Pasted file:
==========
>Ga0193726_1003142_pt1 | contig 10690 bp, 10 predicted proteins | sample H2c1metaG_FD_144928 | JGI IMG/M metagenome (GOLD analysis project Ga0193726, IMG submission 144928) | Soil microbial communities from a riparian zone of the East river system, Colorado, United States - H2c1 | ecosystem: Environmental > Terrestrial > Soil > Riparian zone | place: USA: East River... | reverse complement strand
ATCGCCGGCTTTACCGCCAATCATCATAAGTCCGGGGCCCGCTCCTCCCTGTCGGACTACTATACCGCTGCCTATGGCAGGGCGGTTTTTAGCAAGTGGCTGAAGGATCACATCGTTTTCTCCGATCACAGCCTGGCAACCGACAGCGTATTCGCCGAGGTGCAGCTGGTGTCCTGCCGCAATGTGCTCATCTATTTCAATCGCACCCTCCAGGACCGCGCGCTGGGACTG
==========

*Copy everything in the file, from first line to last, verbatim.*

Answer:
>Ga0193726_1003142_pt1 | contig 10690 bp, 10 predicted proteins | sample H2c1metaG_FD_144928 | JGI IMG/M metagenome (GOLD analysis project Ga0193726, IMG submission 144928) | Soil microbial communities from a riparian zone of the East river system, Colorado, United States - H2c1 | ecosystem: Environmental > Terrestrial > Soil > Riparian zone | place: USA: East River... | reverse complement strand
ATCGCCGGCTTTACCGCCAATCATCATAAGTCCGGGGCCCGCTCCTCCCTGTCGGACTACTATACCGCTGCCTATGGCAGGGCGGTTTTTAGCAAGTGGCTGAAGGATCACATCGTTTTCTCCGATCACAGCCTGGCAACCGACAGCGTATTCGCCGAGGTGCAGCTGGTGTCCTGCCGCAATGTGCTCATCTATTTCAATCGCACCCTCCAGGACCGCGCGCTGGGACTG